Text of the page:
How to Handle Career Mistakes
The following was excerpted from The Bigs: The Secrets Nobody Tells Students and Young Professionals About How to Choose a Career, Find a Great Job, Do a Great Job, Be a Leader, Start a Business, Manage Your Money, Stay Out of Trouble, and Live A Happy Life with the author’s permission.
No matter how much you know or how hard you try, you are going to make mistakes as you pursue your career. The question is: how will you handle them? Whatever you do, I caution you not to follow in the footsteps of a former coworker I refer to as “Never.”
Never joined Greenwich Capital a few years before I took over as co-CEO. From the first day she walked in the door, Never projected an aura of confidence and competence. Being young, Never had a junior position at the company. However, because she handled every task efficiently and professionally, more responsibility naturally flowed her way. Never quickly made many friends and was liked and respected throughout the firm.
Your first few years at a company are about establishing a foundation on which to build a successful career. The foundation Never constructed in her first few years at Greenwich Capital was rock-solid. But then cracks began to appear. The first one was so small it was not really regarded as a problem but more as a surprising personality quirk.
Almost simultaneously, a handful of employees who worked closely with Never realized she never took responsibility for any mistakes and never apologized for anything. It had taken a few years to notice because Never was so good at her job that she did not make many mistakes.
Because Never was well-liked, competent and hardworking, people did not dwell on this issue and instead viewed it as a peccadillo that was assigned to the “nobody’s perfect” bin. The problem was that over the next few years new and much more serious cracks in the foundation appeared as Never began to periodically abuse her position of power. While she still didn’t find fault with herself, she was quick to find it in others. In subtle and not-so-subtle ways she let them know.
While there were numerous examples of Never’s abuse of power, the worst was her treatment of one poor guy in the mailroom. The Poor Guy was a gentle soul who loved working at Greenwich Capital. A senior manager of the firm complained he was not receiving his daily newspaper delivery to his office. Never immediately confronted The Poor Guy, accused him of stealing the newspapers and told him she was going to see he got fired. To say that this man was distraught would be a gross understatement. The world he loved was crashing down around him.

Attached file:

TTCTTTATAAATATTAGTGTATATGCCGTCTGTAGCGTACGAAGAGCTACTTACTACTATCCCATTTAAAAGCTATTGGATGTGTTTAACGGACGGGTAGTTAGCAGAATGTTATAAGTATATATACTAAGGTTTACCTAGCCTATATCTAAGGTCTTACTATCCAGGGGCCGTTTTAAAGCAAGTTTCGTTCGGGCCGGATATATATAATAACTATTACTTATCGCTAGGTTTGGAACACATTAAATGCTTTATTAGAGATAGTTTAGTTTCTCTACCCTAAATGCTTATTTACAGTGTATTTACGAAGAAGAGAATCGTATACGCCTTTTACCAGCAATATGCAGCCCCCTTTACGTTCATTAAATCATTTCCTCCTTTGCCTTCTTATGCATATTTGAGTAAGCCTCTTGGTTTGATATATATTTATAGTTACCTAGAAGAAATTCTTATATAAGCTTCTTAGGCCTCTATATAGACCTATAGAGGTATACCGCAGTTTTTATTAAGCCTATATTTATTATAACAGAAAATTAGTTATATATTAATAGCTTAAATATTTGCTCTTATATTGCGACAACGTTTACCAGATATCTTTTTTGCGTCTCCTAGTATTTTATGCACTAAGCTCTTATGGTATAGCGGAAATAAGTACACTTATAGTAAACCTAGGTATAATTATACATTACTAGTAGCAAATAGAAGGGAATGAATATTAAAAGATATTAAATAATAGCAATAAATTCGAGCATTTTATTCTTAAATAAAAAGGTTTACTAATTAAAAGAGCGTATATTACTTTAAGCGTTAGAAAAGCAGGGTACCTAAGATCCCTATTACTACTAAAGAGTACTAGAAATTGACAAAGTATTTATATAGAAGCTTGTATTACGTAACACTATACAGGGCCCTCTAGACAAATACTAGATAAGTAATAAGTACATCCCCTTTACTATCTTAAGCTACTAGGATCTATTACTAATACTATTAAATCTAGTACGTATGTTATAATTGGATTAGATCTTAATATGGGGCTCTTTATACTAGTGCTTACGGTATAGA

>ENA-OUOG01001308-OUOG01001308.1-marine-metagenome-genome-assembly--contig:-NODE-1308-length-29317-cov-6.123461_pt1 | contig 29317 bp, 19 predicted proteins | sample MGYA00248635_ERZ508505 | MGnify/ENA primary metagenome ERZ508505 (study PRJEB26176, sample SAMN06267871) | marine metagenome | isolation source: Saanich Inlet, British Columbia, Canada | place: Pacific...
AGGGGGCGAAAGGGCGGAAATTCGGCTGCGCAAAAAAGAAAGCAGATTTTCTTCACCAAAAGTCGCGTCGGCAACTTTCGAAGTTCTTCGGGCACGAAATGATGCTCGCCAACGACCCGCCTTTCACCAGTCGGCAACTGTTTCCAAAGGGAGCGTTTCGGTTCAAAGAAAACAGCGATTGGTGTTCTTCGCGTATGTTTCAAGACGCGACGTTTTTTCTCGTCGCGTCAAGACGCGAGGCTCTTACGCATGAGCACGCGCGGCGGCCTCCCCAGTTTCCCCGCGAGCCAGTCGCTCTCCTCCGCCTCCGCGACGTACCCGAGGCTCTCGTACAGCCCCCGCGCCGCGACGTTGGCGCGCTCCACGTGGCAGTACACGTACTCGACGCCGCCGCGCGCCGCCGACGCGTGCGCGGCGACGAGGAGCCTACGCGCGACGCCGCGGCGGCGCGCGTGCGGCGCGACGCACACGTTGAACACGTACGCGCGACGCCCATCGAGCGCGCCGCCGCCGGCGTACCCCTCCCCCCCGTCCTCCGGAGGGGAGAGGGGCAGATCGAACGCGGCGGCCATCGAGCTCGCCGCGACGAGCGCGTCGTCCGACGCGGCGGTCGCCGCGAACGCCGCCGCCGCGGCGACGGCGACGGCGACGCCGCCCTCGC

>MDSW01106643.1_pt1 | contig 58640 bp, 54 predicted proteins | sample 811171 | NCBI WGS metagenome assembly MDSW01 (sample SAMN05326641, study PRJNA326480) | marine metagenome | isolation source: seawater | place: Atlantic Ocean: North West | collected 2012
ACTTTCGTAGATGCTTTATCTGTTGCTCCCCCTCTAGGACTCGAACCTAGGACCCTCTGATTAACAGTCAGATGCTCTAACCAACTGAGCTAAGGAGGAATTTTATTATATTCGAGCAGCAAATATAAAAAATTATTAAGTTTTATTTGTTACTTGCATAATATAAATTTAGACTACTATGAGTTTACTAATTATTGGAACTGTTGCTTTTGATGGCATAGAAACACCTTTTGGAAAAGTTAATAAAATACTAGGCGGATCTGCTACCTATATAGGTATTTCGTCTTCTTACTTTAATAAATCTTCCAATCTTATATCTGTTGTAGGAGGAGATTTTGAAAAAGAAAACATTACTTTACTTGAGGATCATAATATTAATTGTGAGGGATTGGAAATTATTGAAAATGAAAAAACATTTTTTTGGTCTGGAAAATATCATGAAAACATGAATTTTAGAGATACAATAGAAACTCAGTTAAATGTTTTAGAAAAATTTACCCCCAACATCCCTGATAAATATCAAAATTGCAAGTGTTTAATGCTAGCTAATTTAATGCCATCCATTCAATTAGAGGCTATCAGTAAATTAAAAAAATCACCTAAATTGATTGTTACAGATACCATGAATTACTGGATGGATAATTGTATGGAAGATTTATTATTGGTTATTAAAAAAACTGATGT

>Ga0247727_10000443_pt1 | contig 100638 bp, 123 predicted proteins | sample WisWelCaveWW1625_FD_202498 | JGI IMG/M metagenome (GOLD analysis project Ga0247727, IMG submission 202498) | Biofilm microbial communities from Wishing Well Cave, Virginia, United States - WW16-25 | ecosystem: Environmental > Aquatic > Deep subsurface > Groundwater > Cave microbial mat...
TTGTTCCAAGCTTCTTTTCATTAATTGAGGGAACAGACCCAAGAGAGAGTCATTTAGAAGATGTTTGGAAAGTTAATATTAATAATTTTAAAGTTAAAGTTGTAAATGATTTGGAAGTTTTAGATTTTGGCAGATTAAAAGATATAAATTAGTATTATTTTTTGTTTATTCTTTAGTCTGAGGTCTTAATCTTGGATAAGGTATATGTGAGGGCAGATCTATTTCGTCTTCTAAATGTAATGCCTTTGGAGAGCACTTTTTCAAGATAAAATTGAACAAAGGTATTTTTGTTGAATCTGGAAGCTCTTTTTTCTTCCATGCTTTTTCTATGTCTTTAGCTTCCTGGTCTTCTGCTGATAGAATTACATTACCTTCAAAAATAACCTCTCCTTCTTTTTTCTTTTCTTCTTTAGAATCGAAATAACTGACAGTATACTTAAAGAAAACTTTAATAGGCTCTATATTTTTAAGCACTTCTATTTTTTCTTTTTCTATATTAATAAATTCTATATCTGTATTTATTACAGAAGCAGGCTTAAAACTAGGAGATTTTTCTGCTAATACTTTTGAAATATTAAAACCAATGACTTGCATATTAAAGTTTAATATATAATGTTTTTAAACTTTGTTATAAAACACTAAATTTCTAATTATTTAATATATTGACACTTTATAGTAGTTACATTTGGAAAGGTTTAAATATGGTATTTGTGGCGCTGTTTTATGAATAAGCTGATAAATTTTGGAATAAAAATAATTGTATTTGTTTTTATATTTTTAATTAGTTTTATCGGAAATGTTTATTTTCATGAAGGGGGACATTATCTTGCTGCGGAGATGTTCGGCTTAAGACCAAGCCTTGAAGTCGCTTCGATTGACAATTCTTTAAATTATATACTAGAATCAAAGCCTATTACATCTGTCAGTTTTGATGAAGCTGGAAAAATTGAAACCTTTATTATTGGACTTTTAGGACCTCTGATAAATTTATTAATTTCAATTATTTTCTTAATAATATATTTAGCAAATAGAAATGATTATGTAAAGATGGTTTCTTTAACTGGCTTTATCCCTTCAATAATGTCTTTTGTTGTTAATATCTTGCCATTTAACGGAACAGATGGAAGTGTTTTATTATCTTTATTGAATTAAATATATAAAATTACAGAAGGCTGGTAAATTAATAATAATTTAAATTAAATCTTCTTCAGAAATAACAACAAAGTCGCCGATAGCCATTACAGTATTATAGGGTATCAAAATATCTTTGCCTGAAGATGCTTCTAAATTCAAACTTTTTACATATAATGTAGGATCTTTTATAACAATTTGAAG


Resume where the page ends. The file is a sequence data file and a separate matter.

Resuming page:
Never got the head of facilities involved because the mailroom reported to him. Before he agreed to fire anybody, he looked at security tapes to see what really happened. Lo and behold, the tapes revealed that the master criminal was a very senior and very powerful trader at the firm. The trader was asked politely to stop taking the newspapers.
When Never was informed of the truth, she laughed it off and, of course, never apologized to The Poor Guy. Not surprisingly, the goodwill and support Never had rightfully earned over the years started to disappear. When Never left Greenwich eight years after her arrival, most of her coworkers were more relieved than sorry to see her go.
Three Lessons from Never’s Experience
1. Take responsibility for all mistakes you make. If you are a competent and valued employee, when you do take responsibility it will be viewed as a sign of strength, not weakness, by your coworkers. Plus, you’ll be in a position to learn and improve.
2. Understand that how your boss views you will be largely a function of how your peers and subordinates see you. All my interactions with Never, from her first day at Greenwich Capital to her last, were nothing but positive. However, my opinion of her deteriorated as I came to understand how she treated her peers and subordinates.
3. Everyone starts each new job (especially their first job) with a sense of trepidation. Will I fit in? Will people be nice to me? The truth is, most people at most companies love having new employees who are hardworking, pleasant and have the ability to help make the company better. The initial warm reception that Never received at Greenwich Capital is not unusual. As with so many other issues, work and sports are identical this way. If you are a rookie and helping the team win and are supportive and considerate of your teammates you will be welcomed with open arms and held in high regard.
Ben Carpenter, author of The Bigs: The Secrets Nobody Tells Students and Young Professionals About How to Choose a Career, Find a Great Job, Do a Great Job, Be a Leader, Start a Business, Manage Your Money, Stay Out of Trouble, and Live A Happy Life, began his career as a commercial lending Officer at the Bankers Trust Company. Two years later he joined Bankers Trust’s Primary Dealer selling U.S. Treasury bonds. After a brief stop at Morgan Stanley, Ben joined Greenwich Capital which, during his 22-year career there, became one of the most respected and profitable firms on Wall Street. At Greenwich Capital, Carpenter was a salesman, trader, sales manager, co-chief operating Officer, and co-CEO.